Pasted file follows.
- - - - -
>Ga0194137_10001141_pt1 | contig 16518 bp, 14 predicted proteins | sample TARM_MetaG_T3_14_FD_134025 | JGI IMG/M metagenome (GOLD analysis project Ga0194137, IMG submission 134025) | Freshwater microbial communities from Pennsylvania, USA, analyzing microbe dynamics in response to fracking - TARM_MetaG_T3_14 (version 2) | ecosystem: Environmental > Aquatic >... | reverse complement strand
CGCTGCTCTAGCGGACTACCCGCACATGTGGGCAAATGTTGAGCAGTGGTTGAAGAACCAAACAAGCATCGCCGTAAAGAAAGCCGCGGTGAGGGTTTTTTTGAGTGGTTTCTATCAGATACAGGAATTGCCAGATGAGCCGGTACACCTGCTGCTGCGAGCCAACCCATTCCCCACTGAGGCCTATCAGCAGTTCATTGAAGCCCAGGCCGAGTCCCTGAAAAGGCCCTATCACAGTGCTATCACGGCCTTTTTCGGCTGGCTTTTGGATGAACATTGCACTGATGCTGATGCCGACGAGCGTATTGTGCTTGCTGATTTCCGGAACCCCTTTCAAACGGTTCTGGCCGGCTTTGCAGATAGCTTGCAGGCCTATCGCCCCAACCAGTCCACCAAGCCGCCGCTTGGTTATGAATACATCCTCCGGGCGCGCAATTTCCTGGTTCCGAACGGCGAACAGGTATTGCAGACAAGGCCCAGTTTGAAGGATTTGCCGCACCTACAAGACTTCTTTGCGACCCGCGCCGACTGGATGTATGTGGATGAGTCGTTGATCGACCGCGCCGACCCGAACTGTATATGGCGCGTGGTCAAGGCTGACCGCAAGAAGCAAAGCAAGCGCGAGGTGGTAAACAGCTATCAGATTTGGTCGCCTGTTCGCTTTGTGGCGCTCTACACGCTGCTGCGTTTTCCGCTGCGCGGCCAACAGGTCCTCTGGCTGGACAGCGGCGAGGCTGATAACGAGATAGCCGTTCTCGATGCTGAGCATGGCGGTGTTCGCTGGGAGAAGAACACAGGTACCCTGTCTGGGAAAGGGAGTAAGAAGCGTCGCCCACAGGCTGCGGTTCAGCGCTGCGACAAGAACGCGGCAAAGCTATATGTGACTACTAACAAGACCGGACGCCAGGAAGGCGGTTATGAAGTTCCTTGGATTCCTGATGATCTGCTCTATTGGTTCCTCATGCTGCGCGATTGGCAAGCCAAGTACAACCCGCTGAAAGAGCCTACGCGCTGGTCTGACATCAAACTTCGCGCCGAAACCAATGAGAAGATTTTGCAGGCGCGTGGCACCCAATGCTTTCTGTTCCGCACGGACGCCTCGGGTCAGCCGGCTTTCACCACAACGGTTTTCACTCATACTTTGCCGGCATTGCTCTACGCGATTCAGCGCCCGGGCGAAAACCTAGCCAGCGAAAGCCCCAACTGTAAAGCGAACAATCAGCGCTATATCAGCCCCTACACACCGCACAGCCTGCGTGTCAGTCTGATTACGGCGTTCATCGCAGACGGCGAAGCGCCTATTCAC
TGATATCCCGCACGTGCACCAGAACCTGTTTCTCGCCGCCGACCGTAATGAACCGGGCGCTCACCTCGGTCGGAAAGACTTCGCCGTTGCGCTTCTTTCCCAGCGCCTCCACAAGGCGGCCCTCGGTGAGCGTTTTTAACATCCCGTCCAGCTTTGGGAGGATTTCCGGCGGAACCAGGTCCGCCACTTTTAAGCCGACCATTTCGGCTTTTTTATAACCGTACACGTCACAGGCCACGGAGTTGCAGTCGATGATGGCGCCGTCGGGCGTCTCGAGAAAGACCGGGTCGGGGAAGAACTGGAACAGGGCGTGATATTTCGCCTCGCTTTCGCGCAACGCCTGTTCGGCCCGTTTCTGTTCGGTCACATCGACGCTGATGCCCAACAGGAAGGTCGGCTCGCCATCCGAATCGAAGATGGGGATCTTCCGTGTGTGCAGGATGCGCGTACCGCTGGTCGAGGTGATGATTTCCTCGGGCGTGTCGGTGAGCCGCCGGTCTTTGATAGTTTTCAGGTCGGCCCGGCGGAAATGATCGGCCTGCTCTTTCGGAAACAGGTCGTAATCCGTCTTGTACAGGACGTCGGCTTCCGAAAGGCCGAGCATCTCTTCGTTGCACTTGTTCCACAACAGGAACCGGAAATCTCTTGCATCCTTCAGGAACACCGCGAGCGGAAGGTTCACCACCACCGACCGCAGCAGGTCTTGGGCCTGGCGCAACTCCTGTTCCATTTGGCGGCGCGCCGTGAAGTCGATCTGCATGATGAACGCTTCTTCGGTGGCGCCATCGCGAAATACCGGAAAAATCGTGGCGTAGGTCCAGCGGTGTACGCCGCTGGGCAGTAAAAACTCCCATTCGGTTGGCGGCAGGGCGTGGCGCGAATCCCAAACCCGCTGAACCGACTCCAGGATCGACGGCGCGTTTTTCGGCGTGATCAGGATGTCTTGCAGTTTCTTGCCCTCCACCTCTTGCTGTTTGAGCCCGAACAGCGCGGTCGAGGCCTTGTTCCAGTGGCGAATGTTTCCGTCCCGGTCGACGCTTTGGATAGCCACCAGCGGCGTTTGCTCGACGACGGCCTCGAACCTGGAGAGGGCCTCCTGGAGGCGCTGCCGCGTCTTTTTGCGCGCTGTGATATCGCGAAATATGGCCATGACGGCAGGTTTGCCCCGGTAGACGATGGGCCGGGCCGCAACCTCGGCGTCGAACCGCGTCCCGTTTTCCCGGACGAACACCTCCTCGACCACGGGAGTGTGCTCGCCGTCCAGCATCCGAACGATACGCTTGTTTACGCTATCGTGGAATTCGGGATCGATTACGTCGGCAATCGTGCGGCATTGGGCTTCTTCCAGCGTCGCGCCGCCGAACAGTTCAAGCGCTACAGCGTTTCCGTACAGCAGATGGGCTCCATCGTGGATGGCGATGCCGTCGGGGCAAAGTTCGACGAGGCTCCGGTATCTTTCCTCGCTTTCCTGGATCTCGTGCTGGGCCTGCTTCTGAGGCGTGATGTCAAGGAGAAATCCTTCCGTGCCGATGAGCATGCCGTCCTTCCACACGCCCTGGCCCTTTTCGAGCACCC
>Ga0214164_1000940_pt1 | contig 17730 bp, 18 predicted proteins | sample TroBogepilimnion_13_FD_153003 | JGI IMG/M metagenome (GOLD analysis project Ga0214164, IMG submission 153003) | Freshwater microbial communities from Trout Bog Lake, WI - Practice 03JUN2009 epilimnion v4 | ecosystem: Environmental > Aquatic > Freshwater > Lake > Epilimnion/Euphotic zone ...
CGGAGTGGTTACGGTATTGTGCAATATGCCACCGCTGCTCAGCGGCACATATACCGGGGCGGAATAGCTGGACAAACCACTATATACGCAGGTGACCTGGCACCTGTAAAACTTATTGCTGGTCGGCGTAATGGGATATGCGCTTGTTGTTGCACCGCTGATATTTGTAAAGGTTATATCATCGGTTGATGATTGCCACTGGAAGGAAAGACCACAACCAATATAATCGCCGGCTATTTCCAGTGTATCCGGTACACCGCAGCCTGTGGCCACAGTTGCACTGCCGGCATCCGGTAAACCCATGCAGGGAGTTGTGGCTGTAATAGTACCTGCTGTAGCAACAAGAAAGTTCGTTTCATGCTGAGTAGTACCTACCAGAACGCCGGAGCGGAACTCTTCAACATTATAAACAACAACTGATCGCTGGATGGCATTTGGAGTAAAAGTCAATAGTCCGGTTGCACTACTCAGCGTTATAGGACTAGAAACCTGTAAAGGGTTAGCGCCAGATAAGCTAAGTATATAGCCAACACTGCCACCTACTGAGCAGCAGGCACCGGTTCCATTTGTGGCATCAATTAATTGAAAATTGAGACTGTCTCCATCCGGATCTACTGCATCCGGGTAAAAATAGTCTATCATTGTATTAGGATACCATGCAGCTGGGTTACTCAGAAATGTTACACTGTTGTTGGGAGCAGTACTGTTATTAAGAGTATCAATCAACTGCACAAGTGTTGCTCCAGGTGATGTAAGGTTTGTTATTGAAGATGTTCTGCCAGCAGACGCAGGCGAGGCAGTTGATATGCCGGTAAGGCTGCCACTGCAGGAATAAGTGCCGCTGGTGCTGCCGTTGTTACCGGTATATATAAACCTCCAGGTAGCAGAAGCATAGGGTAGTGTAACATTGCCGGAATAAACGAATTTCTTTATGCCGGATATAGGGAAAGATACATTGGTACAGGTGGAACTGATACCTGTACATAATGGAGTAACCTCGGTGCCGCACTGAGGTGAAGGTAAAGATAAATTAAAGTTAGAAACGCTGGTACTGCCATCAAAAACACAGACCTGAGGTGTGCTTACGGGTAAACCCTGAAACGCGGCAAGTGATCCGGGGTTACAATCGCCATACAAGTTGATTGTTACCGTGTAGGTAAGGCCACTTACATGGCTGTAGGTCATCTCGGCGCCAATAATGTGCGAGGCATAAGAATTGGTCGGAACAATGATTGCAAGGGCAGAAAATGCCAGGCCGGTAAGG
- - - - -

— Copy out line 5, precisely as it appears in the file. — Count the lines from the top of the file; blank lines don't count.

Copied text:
CGGAGTGGTTACGGTATTGTGCAATATGCCACCGCTGCTCAGCGGCACATATACCGGGGCGGAATAGCTGGACAAACCACTATATACGCAGGTGACCTGGCACCTGTAAAACTTATTGCTGGTCGGCGTAATGGGATATGCGCTTGTTGTTGCACCGCTGATATTTGTAAAGGTTATATCATCGGTTGATGATTGCCACTGGAAGGAAAGACCACAACCAATATAATCGCCGGCTATTTCCAGTGTATCCGGTACACCGCAGCCTGTGGCCACAGTTGCACTGCCGGCATCCGGTAAACCCATGCAGGGAGTTGTGGCTGTAATAGTACCTGCTGTAGCAACAAGAAAGTTCGTTTCATGCTGAGTAGTACCTACCAGAACGCCGGAGCGGAACTCTTCAACATTATAAACAACAACTGATCGCTGGATGGCATTTGGAGTAAAAGTCAATAGTCCGGTTGCACTACTCAGCGTTATAGGACTAGAAACCTGTAAAGGGTTAGCGCCAGATAAGCTAAGTATATAGCCAACACTGCCACCTACTGAGCAGCAGGCACCGGTTCCATTTGTGGCATCAATTAATTGAAAATTGAGACTGTCTCCATCCGGATCTACTGCATCCGGGTAAAAATAGTCTATCATTGTATTAGGATACCATGCAGCTGGGTTACTCAGAAATGTTACACTGTTGTTGGGAGCAGTACTGTTATTAAGAGTATCAATCAACTGCACAAGTGTTGCTCCAGGTGATGTAAGGTTTGTTATTGAAGATGTTCTGCCAGCAGACGCAGGCGAGGCAGTTGATATGCCGGTAAGGCTGCCACTGCAGGAATAAGTGCCGCTGGTGCTGCCGTTGTTACCGGTATATATAAACCTCCAGGTAGCAGAAGCATAGGGTAGTGTAACATTGCCGGAATAAACGAATTTCTTTATGCCGGATATAGGGAAAGATACATTGGTACAGGTGGAACTGATACCTGTACATAATGGAGTAACCTCGGTGCCGCACTGAGGTGAAGGTAAAGATAAATTAAAGTTAGAAACGCTGGTACTGCCATCAAAAACACAGACCTGAGGTGTGCTTACGGGTAAACCCTGAAACGCGGCAAGTGATCCGGGGTTACAATCGCCATACAAGTTGATTGTTACCGTGTAGGTAAGGCCACTTACATGGCTGTAGGTCATCTCGGCGCCAATAATGTGCGAGGCATAAGAATTGGTCGGAACAATGATTGCAAGGGCAGAAAATGCCAGGCCGGTAAGG